This tutorial demonstrates how Mongoose Library can be used to implement an MQTT client. We'll create an MQTT client that:
- Connects to the public HiveMQ MQTT server
- When connected, subscribes to the topic
- Publishes message
- Receives that message back from the subscribed topic and closes the connection
- Creates a timer that checks if a connection is closed, and reconnects to repeat the whole process
A full source code for this tutorial is at https://github.com/cesanta/mongoose/tree/master/examples/mqtt-client
First we declare global variables to make it easy to change tunable parameters, like MQTT server address, topic names, and QoS level.
Also, we make an MQTT connection pointer,
s_conn, globally visible.
A reconnection timer function is going to check that pointer for NULL,
and if it is NULL, a timer function would create a connection. Then,
a connection event handler sets this pointer to NULL when a connection closes.
main() function is simple: we initialise an event manager and
start the event loop, as usual. Also we create a timer - note that
a timer is created on stack but since it is declared in
main(), it lives
as long as the application is running.
Note that a timer is initialised
after the event manager gets initialised. That is important because a timer
is created with
MG_TIMER_RUN_NOW flag with executes timer function
immediately. Timer function uses event manager, so it must be initialised.
Note that the timer function is called with the interval of 3 seconds. Event manager poll timeout is 1 second. It is important to keep polling timeout less than timer interval - because timers are checked at every polling cycle, and if there are no network events, poll function sleeps for the whole duration of the polling interval. If it is larger than a timer timeout, timer invocation could be missed.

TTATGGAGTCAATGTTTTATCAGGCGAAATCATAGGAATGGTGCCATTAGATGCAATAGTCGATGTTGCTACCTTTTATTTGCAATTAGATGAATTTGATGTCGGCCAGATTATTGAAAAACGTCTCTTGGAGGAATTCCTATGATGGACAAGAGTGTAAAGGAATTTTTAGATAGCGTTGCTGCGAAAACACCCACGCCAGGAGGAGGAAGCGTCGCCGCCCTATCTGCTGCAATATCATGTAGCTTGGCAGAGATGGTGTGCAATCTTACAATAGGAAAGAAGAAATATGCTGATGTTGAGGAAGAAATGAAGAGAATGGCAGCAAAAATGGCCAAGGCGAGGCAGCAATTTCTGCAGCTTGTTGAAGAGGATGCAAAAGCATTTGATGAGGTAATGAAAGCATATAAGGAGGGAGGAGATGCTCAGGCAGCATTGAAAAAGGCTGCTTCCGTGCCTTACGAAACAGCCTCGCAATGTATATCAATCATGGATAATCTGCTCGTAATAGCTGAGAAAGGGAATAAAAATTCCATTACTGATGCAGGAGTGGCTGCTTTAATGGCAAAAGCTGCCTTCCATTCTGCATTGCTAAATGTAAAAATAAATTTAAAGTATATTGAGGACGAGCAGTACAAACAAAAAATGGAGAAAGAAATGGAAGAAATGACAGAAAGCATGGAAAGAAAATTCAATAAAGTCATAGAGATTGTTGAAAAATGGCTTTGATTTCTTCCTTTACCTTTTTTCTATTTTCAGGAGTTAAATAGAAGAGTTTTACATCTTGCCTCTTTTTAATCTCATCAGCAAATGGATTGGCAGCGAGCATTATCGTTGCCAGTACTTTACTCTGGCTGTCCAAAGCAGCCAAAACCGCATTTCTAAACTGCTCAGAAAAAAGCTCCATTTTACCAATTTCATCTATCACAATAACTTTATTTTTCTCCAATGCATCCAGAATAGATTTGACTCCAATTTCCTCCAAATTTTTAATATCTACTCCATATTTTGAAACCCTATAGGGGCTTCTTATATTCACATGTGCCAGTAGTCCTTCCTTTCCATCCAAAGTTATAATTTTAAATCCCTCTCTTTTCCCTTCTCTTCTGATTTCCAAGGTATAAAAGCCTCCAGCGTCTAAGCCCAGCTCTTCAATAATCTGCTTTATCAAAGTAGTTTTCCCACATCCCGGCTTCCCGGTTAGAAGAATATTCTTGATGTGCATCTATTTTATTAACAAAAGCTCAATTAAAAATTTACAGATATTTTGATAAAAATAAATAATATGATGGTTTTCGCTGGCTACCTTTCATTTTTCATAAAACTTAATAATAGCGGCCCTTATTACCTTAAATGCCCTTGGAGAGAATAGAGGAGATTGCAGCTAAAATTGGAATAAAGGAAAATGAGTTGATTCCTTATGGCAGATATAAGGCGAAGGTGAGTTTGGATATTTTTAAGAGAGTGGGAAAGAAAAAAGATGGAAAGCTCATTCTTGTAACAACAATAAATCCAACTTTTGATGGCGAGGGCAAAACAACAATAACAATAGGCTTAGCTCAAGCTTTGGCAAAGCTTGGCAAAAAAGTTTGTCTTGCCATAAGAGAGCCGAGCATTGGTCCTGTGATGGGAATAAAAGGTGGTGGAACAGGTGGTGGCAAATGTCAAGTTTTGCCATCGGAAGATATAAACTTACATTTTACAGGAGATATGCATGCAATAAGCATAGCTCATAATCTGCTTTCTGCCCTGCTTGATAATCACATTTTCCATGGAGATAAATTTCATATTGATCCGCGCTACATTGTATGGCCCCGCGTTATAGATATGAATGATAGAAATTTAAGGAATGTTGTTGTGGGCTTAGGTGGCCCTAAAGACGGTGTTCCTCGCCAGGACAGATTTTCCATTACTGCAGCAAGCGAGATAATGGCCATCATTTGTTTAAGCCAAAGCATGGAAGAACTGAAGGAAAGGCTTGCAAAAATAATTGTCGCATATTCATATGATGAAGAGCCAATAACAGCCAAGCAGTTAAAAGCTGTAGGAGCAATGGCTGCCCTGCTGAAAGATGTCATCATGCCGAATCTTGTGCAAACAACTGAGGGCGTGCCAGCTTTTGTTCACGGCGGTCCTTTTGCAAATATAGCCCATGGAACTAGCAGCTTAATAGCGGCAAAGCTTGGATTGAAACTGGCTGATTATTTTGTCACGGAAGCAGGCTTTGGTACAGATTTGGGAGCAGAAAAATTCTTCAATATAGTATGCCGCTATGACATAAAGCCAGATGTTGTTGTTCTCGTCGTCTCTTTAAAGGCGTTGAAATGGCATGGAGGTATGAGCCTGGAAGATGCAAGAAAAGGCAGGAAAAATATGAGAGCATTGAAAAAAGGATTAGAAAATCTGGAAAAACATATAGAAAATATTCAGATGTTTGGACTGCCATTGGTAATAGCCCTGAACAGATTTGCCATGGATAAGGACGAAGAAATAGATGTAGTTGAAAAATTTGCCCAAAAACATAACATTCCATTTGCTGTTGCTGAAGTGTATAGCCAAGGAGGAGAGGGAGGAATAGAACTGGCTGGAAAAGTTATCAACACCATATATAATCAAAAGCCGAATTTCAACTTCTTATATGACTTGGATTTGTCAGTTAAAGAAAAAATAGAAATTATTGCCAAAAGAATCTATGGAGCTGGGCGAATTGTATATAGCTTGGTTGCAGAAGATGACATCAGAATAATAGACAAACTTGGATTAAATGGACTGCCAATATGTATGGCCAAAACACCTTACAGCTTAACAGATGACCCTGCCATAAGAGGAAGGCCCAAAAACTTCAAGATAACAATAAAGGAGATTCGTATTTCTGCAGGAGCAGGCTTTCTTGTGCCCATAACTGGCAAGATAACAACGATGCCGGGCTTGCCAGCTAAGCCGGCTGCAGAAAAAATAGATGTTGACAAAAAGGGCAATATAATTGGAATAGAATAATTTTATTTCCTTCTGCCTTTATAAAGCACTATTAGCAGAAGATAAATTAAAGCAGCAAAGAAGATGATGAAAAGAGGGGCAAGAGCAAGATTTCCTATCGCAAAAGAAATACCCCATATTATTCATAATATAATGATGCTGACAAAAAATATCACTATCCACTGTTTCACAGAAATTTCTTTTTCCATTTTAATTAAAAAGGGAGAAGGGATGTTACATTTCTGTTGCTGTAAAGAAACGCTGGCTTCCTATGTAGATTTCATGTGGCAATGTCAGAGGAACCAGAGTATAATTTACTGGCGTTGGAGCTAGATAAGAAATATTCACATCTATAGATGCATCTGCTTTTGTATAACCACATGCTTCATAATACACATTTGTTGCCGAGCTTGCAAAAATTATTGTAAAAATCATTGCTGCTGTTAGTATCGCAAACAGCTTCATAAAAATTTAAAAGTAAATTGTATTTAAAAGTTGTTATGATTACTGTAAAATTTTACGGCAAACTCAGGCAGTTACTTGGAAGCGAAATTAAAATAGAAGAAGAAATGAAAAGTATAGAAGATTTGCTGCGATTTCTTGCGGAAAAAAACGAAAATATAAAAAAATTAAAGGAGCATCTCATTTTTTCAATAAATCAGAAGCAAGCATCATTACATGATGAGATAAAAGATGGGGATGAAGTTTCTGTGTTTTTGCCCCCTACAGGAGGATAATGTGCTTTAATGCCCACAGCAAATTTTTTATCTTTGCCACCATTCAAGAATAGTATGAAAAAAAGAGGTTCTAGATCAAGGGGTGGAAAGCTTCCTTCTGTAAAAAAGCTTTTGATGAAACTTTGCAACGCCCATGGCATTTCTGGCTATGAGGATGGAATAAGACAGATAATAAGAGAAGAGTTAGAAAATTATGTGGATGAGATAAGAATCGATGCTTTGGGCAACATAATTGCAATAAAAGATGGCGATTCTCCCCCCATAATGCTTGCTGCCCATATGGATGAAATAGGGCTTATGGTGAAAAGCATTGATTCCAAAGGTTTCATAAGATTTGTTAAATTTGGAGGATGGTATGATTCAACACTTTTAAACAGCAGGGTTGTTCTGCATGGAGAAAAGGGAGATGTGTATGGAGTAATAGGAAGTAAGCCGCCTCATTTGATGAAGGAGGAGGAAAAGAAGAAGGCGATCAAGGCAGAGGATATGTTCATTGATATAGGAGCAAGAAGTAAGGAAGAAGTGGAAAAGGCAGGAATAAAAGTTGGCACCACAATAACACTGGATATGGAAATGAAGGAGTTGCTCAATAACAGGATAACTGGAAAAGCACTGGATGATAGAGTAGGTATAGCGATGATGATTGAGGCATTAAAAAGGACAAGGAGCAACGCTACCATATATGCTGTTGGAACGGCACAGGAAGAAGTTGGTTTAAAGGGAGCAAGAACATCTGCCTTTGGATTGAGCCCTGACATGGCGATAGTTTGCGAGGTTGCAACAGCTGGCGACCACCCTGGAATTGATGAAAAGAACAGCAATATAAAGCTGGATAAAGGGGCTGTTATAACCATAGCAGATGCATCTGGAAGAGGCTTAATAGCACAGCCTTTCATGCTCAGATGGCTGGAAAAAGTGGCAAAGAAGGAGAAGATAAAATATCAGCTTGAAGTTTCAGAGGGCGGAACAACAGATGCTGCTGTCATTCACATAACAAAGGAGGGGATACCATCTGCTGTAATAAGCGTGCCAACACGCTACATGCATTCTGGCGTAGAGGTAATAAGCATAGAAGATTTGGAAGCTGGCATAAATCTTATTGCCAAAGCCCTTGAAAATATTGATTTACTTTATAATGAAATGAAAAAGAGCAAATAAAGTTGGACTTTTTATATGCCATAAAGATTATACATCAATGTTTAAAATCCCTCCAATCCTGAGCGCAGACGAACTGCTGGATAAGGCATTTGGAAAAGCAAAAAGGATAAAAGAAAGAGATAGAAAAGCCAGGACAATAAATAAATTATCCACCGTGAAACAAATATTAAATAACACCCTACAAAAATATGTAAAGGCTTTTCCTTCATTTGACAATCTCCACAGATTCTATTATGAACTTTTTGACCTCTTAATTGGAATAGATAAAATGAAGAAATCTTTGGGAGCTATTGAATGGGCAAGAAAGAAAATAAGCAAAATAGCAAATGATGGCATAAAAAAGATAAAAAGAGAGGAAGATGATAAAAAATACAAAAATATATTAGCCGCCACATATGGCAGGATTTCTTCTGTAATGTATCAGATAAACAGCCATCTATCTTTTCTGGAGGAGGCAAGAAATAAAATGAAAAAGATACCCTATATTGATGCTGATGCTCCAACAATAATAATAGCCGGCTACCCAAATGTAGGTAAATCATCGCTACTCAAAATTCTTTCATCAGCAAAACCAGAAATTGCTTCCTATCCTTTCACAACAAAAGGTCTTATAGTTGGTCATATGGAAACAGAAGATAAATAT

The event loop executes until termination signal is received. After that,
mg_timer_free() functions are called which perform
Timer function implements the reconnection logic and is trivial. It creates
a client connection
s_conn if it is NULL. This pattern should be used for
any type of client connection that must be kept alive.
The event handler function checks which event
ev has arrived and acts
MG_EV_OPEN event is the very first event that is sent
to every connection when it is just created and added to the event manager.
In our case, we simply log that fact:
On any error - for example, DNS lookup failure, we log that error:
When TCP connection is established with the MQTT server, we initialise TLS
if the MQTT server URL is
Note, for that to work, the application must be built with TLS enabled:
$ make MBEDTLS_DIR=/path/to/your/mbedtls/installation
By default, the HiveMQ URL is not TLS, so building with TLS is not required.
Then we catch
MG_EV_MQTT_OPEN event which is sent when MQTT server accepted
us as a client. There, we subscribe to the topic, and immediately publish
to the topic. Note that these functions do not immediately send data to the
MQTT server. As any other Mongoose output function, they just append data
to the output buffer. Data gets sent when we exit the event handler and
Mongoose performs event manager poll,
When we receive a message - and we should, we print it and signal Mongoose to terminate the connection:
And when we are getting closed, we set
s_conn to NULL. Timer function later
will kick in the reconnection: